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Taking a Look at an Odd FizzBuzz Solution

shensd profile image Jack Hance ・3 min read

I recently came across the following FizzBuzz solution:

#include <cstdio>
#include <cstdint>

int main()
    for(size_t i = 1; i < 50; ++i) {
        + (((0x1241843 >> ((i % 15) * 2)) & 0b11) * 8), i);


For those of you unaware, FizzBuzz is a simple challenge: iterate over a given range of numbers and

  • if the current number is divisible by three, print "Fizz"
  • if divisible by five, print "Buzz"
  • if divisible by both three and five, print "FizzBuzz"
  • otherwise, print the current number.

This solution is rather fast and compiles to only 24 instructions, but it's also a bit of a tricky solution to wrap your head around the first time you look at it. It seems to be a mess of random bitwise operations added to an odd-looking string. Let's step through how it works.

First Things First

When it comes to odd FizzBuzz solutions, the nature of FizzBuzz output is something that can be abused rather easily. FizzBuzz has a sort of "period" of 15, if we replace number output with N, it always follows the following pattern:

(N+0 )  FizzBuzz
(N+1 )  N
(N+2 )  N
(N+3 )  Fizz
(N+4 )  N
(N+5 )  Buzz
(N+6 )  Fizz
(N+7 )  N
(N+8 )  N
(N+9 )  Fizz
(N+10)  Buzz
(N+11)  N
(N+12)  Fizz
(N+13)  N
(N+14)  N
...repeating forever

The reason that this is important is that this pattern is small enough to more or less hard code and then reference with a quick i % 15.

In the case of this FizzBuzz solution, this is encoded in the hex number 0x1241843, which makes a little more sense to look at in binary, b1001001000001100001000011. If we break apart this number into 2-bit chunks (considering leading zeros), we can see a familiar pattern emerge:

11 (FizzBuzz)
00 (N)
00 (N)
01 (Fizz)
00 (N) 
10 (Buzz)
01 (Fizz)
00 (N)
00 (N)
01 (Fizz)
10 (Buzz)
00 (N)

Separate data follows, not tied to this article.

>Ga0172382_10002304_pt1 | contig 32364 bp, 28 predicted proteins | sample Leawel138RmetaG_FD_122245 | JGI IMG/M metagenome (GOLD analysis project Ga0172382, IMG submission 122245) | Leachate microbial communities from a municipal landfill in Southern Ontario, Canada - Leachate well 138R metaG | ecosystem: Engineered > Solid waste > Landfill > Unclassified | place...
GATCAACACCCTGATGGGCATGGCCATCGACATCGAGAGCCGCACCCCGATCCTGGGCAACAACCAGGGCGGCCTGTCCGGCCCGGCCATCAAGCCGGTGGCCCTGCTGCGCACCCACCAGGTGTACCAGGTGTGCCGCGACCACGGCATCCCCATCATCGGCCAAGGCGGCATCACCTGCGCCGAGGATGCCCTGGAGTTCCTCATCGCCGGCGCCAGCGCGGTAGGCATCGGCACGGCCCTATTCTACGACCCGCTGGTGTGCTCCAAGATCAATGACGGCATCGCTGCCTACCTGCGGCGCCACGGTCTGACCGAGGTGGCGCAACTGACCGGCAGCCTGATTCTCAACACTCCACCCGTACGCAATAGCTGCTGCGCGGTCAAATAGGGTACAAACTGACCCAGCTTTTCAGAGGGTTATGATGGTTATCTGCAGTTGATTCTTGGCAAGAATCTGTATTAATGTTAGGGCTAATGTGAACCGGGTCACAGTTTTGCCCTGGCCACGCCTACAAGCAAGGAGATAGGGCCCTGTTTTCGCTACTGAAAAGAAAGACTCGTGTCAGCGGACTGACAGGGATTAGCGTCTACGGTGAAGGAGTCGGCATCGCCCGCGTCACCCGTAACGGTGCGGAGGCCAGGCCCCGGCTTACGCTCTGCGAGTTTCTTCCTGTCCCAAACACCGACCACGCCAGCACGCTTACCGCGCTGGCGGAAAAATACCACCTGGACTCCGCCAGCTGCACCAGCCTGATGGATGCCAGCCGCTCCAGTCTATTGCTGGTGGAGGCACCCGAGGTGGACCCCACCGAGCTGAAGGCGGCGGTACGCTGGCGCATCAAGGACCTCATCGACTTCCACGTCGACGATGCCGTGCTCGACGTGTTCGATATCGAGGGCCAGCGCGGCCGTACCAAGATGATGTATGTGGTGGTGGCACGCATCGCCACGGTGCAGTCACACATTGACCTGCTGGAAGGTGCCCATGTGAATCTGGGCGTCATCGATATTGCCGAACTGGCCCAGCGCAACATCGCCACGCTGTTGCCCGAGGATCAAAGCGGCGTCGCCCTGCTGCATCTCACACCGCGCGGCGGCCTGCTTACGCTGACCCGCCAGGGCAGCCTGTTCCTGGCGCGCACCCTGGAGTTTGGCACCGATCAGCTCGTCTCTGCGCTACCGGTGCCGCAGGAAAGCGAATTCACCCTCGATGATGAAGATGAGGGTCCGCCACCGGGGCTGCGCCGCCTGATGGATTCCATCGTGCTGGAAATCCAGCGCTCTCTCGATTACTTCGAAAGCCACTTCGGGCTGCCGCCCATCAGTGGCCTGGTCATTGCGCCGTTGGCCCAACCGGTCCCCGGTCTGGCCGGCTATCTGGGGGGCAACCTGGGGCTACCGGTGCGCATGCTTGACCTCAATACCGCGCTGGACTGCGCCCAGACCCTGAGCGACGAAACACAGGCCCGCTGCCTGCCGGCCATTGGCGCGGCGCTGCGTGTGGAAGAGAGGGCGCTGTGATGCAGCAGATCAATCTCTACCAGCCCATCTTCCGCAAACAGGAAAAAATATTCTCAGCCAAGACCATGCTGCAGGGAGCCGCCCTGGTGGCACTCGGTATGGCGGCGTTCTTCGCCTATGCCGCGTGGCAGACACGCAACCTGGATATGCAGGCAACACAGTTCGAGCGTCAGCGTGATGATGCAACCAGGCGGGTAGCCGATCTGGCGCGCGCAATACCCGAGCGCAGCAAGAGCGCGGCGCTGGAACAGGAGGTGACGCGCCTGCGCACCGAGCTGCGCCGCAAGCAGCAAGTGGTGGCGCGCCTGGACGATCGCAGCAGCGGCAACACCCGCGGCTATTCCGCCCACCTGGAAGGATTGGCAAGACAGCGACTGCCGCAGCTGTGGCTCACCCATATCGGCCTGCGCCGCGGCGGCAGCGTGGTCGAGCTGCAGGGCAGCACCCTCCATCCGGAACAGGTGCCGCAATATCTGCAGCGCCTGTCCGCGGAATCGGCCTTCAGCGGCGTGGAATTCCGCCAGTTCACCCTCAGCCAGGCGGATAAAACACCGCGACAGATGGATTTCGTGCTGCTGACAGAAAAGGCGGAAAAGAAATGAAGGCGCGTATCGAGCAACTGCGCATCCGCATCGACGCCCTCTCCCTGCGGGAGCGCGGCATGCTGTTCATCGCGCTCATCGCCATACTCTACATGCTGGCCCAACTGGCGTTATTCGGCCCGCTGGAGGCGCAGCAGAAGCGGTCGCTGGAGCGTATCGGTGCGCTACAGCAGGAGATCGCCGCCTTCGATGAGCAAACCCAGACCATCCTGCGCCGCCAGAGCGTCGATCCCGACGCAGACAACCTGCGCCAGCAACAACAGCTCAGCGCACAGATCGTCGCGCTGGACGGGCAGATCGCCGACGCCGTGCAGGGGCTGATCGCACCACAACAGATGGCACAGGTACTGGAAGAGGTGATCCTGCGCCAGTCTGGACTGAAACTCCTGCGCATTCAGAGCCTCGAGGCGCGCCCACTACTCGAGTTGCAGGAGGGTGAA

01 (Fizz)
00 (N)
00 (N)

This is the exact pattern of the 15 wide period that was mentioned earlier. Since at each number the output is one of four different options (Fizz, Buzz, FizzBuzz, or N), we can encode the state for each place of the 15 in only two bits.

C/C++ Specifics

The next thing to consider is the C/C++ specific part of this solution: printf. Since you aren't required to pass a string length to printf, it simply reads the array of chars until it encounters a value of 0, at which point the string terminates. This can be abused to effectively encode multiple substrings in a single string constant.

In our case,


Contains substrings:

"%zu\n" (printf format specifier for unsigned size_t)

All but the last of these substrings are padded with extra zeros to make them each a length of eight, this is useful because it allows us to reference each of the four substrings by doing:

string_ptr + (substr_index * 8)

This is used in the current solution to grab the necessary substring after doing some bitwise math with the current number. String literals can be treated the same as string pointers, so in the above example, we increment the string literal's pointer directly.

I will also mention that you can supply any number of arguments to printf and they will only be used if there is a format specifier placed in the given string, so we can always supply N (our current number) and then only print it if we use the substring that contains a format specifier.

Putting it All Together

Taking everything mentioned above, these are the steps taken in the above example:

First, limit the current number to our period of 15,

(i % 15)

multiply it by 2, since we are grabbing 2 bits from the magic number,

(i % 15) * 2

shift our magic number over so our required bits are in the two least significant positions,

0x1241843 >> ((i % 15) * 2)

AND out our needed bits,

(0x1241843 >> ((i % 15) * 2)) & 0b11

multiply the retrieved bits by 8 to get our substring position,

((0x1241843 >> ((i % 15) * 2)) & 0b11) * 8

then lastly, increment our string of substrings to the position needed.

    + ((0x1241843 >> ((i % 15) * 2)) & 0b11) * 8

The rest is supplying our current N regardless, and then letting printf do everything else.

Discussion (2)

louy2 profile image
Yufan Lou • Edited

Tried to apply the same bit pattern tech in Rust, but Rust requires the template string to be a literal. The end result is kinda weird:

fn fizzbuzz(n: usize) {
    use std::borrow::Cow;
    const A: [Cow<str>; 3] = [
    for i in 1..=n {
        let j: usize = !(0x1241843 >> ((i % 15) * 2)) & 0b11;
        println!("{}", A.get(j).unwrap_or(&i.to_string().into()));

fn main() {


davelsan profile image
David Velasco

Beautiful. And very nicely explained too. Thank you.

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